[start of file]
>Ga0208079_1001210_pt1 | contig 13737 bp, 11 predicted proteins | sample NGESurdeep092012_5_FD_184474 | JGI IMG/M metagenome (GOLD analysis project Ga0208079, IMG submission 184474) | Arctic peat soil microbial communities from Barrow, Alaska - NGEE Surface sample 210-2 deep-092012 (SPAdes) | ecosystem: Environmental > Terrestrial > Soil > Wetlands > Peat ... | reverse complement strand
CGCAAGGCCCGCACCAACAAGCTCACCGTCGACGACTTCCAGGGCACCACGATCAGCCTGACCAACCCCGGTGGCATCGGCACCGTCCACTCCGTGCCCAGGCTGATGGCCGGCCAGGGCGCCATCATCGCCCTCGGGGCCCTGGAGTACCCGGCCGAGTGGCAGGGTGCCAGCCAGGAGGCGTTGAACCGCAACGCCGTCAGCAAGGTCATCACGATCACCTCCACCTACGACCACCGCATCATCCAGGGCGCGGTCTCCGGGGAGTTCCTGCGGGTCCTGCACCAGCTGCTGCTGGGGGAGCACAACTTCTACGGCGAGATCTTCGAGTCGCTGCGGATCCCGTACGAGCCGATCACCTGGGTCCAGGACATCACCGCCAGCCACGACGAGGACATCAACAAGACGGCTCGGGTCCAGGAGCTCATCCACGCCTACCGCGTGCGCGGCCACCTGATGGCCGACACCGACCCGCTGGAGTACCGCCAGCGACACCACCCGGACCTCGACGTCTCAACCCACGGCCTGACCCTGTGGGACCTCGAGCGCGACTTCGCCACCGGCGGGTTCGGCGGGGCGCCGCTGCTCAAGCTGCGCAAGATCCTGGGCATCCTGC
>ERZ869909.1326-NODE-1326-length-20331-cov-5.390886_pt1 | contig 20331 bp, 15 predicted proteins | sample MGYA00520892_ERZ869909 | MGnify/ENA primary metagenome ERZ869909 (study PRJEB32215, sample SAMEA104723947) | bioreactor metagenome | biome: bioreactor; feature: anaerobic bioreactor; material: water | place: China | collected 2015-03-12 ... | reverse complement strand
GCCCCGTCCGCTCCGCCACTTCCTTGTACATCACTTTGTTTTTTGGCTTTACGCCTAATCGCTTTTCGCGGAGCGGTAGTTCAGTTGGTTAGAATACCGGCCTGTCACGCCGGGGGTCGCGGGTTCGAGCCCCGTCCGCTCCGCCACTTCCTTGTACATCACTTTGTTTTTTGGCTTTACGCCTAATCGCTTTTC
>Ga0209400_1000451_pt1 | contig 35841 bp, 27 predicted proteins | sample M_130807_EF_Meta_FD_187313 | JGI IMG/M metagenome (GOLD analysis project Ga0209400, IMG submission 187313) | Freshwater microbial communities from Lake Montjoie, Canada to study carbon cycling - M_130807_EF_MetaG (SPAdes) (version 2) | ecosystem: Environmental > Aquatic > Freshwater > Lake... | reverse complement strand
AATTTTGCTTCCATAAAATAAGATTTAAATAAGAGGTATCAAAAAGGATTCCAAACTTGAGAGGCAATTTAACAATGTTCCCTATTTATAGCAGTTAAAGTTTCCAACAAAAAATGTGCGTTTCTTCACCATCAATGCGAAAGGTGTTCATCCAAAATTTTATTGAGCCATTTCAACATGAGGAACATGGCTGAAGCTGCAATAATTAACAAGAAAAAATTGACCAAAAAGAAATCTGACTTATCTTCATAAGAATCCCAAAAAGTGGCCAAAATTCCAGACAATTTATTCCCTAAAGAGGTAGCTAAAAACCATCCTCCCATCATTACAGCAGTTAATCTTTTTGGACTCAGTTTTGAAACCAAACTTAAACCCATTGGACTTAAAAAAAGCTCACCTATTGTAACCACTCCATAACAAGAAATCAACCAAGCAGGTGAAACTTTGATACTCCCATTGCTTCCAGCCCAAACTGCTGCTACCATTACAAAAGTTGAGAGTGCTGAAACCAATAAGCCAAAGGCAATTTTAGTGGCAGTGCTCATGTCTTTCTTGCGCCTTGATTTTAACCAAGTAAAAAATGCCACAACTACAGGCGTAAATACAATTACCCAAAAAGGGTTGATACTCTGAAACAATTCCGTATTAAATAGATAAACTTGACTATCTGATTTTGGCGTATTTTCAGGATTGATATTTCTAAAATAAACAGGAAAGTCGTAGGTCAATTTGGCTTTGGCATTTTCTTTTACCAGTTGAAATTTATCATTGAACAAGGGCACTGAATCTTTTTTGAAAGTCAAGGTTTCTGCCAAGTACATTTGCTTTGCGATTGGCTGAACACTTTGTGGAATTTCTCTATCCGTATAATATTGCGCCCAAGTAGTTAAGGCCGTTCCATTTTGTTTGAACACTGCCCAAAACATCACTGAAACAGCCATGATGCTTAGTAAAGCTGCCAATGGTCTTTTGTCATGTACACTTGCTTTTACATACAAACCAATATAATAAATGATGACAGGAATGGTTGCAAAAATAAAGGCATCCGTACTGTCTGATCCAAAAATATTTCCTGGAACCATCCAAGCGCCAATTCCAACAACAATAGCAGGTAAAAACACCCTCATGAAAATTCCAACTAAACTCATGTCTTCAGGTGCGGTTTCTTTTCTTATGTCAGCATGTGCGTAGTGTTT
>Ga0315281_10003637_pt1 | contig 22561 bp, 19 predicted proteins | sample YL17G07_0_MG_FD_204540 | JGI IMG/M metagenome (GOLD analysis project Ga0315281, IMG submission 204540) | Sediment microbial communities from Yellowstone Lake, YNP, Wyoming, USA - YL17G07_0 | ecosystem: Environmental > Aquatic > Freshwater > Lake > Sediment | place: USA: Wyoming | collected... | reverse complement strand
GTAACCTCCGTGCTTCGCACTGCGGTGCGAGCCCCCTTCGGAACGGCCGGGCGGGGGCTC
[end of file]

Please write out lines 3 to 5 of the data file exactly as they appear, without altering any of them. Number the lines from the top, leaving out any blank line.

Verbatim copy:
>ERZ869909.1326-NODE-1326-length-20331-cov-5.390886_pt1 | contig 20331 bp, 15 predicted proteins | sample MGYA00520892_ERZ869909 | MGnify/ENA primary metagenome ERZ869909 (study PRJEB32215, sample SAMEA104723947) | bioreactor metagenome | biome: bioreactor; feature: anaerobic bioreactor; material: water | place: China | collected 2015-03-12 ... | reverse complement strand
GCCCCGTCCGCTCCGCCACTTCCTTGTACATCACTTTGTTTTTTGGCTTTACGCCTAATCGCTTTTCGCGGAGCGGTAGTTCAGTTGGTTAGAATACCGGCCTGTCACGCCGGGGGTCGCGGGTTCGAGCCCCGTCCGCTCCGCCACTTCCTTGTACATCACTTTGTTTTTTGGCTTTACGCCTAATCGCTTTTC
>Ga0209400_1000451_pt1 | contig 35841 bp, 27 predicted proteins | sample M_130807_EF_Meta_FD_187313 | JGI IMG/M metagenome (GOLD analysis project Ga0209400, IMG submission 187313) | Freshwater microbial communities from Lake Montjoie, Canada to study carbon cycling - M_130807_EF_MetaG (SPAdes) (version 2) | ecosystem: Environmental > Aquatic > Freshwater > Lake... | reverse complement strand